President Mauricio Macri’s government wanted to send one clear message to the more than 1,900 business leaders and potential investors on Tuesday: Argentina has changed. And it is eager for business.

“Your trust and presence in this forum ratifies this new chapter that we’ve started. A chapter in which the country is on its feet again, in which Argentines see each other and the world with optimism,” Macri said as he opened the Argentina Investment and Business Forum. “A chapter with clear rules of the game, of sanity.”

The president was the first to strike a theme that would be repeated throughout the day: long gone are the days of protectionism, currency controls and distorted prices. And that, in turn, will help the country get out of its deep downturn.

“We are starting to see strong signs that we’re leaving the recession behind,” he said.

There was room for a little nationalism, too, by way of a video that showed an array of Argentines proudly proclaiming “We are Argentina.”

How much this optimism is warranted will largely depend on whether investors will dig into their pockets. Expectations are high. Argentina is trying to lure investors, with opportunities across nine sectors worth US $240 billion. And two areas make up more than 70 percent of the total: infrastructure and energy.

Total Investment Opportunities in Argentina Across 9 Areas

Transportation Infrastructure Federal Infrastructure & Public Works Power & Renewable Energy
US$80 billion US $60 billion US $35 billion
Mining Oil & Gas Real Estate and Urban Development
US$30 billion US $25 billion US $5 billion
Agribusiness Telecom & High Tech Tourism
US$2 billion US $2 billion US $1 billion

Source: Argentina Investment + Trade Promotion Agency

One of Macri’s promises is that his government will take on the biggest infrastructure spending in the history of the country, mostly in transportation infrastructure. There’s certainly plenty of need. Less than 35 percent of the country’s roads are paved, according to official figures. And only five percent of freight is transported by rail.

The government is trying to woo in businesses in part by emphasizing transparency and public tender processes, promising that the days of crony capitalism running public works is long gone.

The government is also pinning much of its investment hopes on energy, with a particular focus on electricity generation. The country doesn’t just have a shortage of energy but is also highly reliant on fossil fuels, making it an anomaly in a region that has seen interest in renewable energy soar.

Opportunities of investment in power and renewable energy

Renewables US $15 billion
Hydroelectric US $10 billion
Thermal US $4-5.4 billion
Nuclear US $2.8 billion
Power grid US $5 billion

Source: Argentina Investment + Trade Promotion Agency

There’s lots of optimism for the renewables sector after a tender last week received offers to install 6,366MW, more than six times the stated goal of 1,000MW. Energy Minister Juan José Aranguren was sure to point out the evident investor interest, which was also evidenced in an earlier tender for thermal energy, illustrates what a great opportunity Argentina represents for investors.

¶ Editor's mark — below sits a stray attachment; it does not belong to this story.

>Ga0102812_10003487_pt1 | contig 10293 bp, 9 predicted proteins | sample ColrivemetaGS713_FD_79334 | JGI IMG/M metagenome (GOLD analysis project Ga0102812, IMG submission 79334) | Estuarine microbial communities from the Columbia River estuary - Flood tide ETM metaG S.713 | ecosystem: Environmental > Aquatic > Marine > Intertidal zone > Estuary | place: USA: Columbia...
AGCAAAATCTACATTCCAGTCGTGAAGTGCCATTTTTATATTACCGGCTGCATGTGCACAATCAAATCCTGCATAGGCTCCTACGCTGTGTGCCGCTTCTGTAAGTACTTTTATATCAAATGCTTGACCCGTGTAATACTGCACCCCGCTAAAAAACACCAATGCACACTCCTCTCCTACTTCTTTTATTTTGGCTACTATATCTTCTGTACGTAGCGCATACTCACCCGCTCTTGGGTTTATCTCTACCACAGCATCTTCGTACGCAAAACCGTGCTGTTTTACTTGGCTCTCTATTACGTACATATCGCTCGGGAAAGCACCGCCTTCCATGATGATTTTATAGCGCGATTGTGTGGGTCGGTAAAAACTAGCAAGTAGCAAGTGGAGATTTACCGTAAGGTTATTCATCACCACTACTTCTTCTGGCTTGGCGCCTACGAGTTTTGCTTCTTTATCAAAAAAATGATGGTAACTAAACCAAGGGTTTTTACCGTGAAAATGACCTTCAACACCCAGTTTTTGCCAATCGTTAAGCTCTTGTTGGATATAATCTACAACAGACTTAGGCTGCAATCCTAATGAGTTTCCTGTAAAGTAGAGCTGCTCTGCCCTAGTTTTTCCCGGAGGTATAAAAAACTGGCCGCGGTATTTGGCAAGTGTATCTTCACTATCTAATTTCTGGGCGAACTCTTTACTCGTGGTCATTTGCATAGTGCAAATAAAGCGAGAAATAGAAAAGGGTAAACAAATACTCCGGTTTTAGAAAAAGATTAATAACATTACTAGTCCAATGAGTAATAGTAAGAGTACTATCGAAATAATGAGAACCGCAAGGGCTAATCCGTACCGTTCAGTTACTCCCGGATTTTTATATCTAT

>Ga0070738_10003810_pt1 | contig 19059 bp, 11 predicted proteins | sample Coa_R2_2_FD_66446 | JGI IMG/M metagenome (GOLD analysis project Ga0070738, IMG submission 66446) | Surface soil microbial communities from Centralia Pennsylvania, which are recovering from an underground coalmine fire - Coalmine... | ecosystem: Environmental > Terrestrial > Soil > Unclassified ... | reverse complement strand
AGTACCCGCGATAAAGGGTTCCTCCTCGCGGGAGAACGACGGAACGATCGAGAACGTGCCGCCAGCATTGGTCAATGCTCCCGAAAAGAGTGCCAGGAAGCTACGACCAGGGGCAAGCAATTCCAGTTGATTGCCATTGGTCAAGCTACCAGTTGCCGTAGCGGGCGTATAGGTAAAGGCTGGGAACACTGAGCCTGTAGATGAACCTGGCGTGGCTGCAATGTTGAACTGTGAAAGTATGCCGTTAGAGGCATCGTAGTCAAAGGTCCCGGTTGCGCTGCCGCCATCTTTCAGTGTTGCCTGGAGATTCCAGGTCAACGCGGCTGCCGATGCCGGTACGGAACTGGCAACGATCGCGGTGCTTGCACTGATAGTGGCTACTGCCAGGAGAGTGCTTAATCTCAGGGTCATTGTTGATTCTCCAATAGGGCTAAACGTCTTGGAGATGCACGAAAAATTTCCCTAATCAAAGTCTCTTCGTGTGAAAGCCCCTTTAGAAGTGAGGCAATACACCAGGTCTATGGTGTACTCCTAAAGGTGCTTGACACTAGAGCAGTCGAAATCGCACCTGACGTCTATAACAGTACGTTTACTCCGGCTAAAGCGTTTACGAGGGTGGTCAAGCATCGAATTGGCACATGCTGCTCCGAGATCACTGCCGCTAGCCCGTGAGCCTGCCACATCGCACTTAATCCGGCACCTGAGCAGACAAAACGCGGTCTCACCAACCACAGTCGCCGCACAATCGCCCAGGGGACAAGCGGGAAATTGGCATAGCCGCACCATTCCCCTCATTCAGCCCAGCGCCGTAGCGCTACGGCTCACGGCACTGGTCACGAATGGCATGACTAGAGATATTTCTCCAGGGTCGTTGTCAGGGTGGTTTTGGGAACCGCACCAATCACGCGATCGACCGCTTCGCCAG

Photo via Clarín
Photo via Clarín

 

Beyond renewables, Argentina is also seeking to develop its oil and gas reserves. Mere hours after Aranguren was talking of the need to replace fossil fuels with cleaner energy sources, he was in another panel trying to woo investors to the hydrocarbons sector. And he got plenty of industry help from Executive Director of Shell Argentina Teofilo Lacroze and YPF Chairman Miguel Gutiérrez, among others.

The goal of the panel was to sell two main opportunities for investment in oil and gas: developing the Vaca Muerta formation, which holds the world’s second largest shale gas and fourth largest shale oil reserves in the world, and securing concessions for offshore oil and gas reserves.

While optimism was the name of the game at the Centro Cultural Kirchner, some are skeptical of the government’s strategy.

“To use investment as the sole engine for an economy is a delusion,” said former Economy Minister Roberto Lavagna in an interview with El Cronista. “As a society, our ruling class continues to struggle to find a middle point. We either fall into the populism of encouraging consumption without caring about investments, which is very shortsighted, or in the other extreme, we sacralize investments.”

Others, like economist Miguel Angel Broda, believe the real challenge is to achieve sustainable economic recovery, regardless of the short-term signals. During a macroeconomy panel, Broda said that he believes “there’s a good perspective for a cyclical economic recovery, but we have to see if this recovery is sustainable over time, and to determine the normal growth rate for a country that wants to be normal after seventy years of decline.”

But for now, there’s no place for skepticism on the government’s side. Today, hundreds of one-on-one meetings are scheduled between ministers and the most important business leaders. Their hope: that companies’ interest in investing in Argentina will solidify into several big fat checks.

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